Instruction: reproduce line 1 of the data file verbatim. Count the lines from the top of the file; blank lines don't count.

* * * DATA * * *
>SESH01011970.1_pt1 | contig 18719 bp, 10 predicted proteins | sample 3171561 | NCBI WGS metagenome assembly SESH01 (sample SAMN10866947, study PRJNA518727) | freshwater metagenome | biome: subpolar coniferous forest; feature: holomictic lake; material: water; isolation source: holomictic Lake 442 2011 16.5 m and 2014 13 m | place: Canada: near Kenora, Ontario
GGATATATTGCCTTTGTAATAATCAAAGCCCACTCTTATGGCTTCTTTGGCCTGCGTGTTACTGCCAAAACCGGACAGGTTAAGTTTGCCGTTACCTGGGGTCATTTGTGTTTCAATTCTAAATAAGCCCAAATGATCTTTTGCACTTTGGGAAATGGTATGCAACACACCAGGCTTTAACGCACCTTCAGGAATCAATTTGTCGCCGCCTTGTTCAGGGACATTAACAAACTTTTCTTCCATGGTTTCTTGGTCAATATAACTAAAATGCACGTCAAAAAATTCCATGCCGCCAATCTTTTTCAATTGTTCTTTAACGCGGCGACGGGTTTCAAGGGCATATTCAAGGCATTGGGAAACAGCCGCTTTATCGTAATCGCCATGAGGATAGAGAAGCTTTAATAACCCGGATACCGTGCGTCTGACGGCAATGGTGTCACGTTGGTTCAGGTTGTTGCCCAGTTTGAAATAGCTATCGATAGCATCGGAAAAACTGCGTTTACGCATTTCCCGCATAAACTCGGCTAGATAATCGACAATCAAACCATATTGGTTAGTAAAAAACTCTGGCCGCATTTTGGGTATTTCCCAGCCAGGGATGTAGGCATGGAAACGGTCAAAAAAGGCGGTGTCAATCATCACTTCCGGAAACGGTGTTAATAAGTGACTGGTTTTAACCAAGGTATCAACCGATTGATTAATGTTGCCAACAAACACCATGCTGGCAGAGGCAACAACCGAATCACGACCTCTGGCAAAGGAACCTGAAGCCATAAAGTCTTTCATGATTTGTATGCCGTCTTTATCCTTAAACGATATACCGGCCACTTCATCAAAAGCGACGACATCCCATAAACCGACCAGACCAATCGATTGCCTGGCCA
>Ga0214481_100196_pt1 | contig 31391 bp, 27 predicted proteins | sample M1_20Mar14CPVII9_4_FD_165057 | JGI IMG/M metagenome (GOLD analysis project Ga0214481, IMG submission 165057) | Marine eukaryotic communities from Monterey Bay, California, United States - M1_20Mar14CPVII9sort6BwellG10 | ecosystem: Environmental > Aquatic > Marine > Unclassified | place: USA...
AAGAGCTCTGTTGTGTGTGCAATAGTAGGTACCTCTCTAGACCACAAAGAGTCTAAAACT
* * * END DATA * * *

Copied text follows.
>SESH01011970.1_pt1 | contig 18719 bp, 10 predicted proteins | sample 3171561 | NCBI WGS metagenome assembly SESH01 (sample SAMN10866947, study PRJNA518727) | freshwater metagenome | biome: subpolar coniferous forest; feature: holomictic lake; material: water; isolation source: holomictic Lake 442 2011 16.5 m and 2014 13 m | place: Canada: near Kenora, Ontario